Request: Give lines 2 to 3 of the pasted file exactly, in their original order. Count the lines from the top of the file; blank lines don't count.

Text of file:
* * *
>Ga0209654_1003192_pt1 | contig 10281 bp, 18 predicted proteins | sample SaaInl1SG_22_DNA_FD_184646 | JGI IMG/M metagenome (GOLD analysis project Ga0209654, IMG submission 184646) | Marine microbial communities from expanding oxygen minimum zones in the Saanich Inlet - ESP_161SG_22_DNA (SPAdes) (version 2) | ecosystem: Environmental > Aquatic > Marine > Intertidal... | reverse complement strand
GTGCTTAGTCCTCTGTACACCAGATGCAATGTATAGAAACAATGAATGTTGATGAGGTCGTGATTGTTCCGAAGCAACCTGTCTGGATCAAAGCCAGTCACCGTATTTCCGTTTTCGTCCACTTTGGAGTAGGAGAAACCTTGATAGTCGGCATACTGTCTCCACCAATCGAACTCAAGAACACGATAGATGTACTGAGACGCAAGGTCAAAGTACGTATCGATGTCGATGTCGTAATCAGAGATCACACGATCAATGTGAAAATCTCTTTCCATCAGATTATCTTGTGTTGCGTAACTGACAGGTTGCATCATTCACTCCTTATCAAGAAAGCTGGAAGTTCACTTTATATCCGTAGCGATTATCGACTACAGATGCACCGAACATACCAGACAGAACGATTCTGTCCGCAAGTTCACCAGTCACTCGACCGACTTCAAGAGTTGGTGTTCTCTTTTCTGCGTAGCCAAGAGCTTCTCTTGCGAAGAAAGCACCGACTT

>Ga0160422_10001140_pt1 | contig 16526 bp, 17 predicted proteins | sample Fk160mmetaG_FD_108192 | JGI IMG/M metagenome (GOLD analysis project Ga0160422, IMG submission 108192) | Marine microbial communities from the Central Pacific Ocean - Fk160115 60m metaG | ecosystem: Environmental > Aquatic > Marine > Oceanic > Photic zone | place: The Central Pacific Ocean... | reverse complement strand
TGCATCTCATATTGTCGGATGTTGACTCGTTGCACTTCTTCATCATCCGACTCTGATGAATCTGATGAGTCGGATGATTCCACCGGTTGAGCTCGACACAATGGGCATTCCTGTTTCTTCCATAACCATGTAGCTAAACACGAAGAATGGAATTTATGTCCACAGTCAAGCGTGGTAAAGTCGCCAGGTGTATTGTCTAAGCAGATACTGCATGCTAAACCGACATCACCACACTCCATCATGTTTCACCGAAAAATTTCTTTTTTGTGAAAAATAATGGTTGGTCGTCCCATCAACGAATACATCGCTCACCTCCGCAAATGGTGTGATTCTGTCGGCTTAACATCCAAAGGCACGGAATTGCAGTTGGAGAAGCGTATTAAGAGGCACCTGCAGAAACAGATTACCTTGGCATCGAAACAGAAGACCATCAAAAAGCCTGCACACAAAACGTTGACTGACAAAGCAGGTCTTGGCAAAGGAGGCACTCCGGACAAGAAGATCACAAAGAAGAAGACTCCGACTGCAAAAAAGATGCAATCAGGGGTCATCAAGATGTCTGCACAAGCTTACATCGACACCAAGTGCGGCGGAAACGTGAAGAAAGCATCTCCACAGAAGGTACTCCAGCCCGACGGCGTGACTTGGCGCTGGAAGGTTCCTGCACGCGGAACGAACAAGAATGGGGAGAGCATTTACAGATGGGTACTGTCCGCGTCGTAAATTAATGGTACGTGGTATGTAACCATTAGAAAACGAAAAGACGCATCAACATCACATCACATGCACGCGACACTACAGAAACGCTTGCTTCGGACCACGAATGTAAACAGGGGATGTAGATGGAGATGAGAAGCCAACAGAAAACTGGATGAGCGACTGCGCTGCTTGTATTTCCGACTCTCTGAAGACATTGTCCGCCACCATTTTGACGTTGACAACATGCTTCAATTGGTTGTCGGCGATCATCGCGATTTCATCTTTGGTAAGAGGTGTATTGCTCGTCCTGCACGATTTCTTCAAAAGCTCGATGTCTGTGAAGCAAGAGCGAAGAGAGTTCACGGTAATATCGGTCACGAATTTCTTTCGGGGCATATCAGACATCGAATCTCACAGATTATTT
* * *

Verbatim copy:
GTGCTTAGTCCTCTGTACACCAGATGCAATGTATAGAAACAATGAATGTTGATGAGGTCGTGATTGTTCCGAAGCAACCTGTCTGGATCAAAGCCAGTCACCGTATTTCCGTTTTCGTCCACTTTGGAGTAGGAGAAACCTTGATAGTCGGCATACTGTCTCCACCAATCGAACTCAAGAACACGATAGATGTACTGAGACGCAAGGTCAAAGTACGTATCGATGTCGATGTCGTAATCAGAGATCACACGATCAATGTGAAAATCTCTTTCCATCAGATTATCTTGTGTTGCGTAACTGACAGGTTGCATCATTCACTCCTTATCAAGAAAGCTGGAAGTTCACTTTATATCCGTAGCGATTATCGACTACAGATGCACCGAACATACCAGACAGAACGATTCTGTCCGCAAGTTCACCAGTCACTCGACCGACTTCAAGAGTTGGTGTTCTCTTTTCTGCGTAGCCAAGAGCTTCTCTTGCGAAGAAAGCACCGACTT

>Ga0160422_10001140_pt1 | contig 16526 bp, 17 predicted proteins | sample Fk160mmetaG_FD_108192 | JGI IMG/M metagenome (GOLD analysis project Ga0160422, IMG submission 108192) | Marine microbial communities from the Central Pacific Ocean - Fk160115 60m metaG | ecosystem: Environmental > Aquatic > Marine > Oceanic > Photic zone | place: The Central Pacific Ocean... | reverse complement strand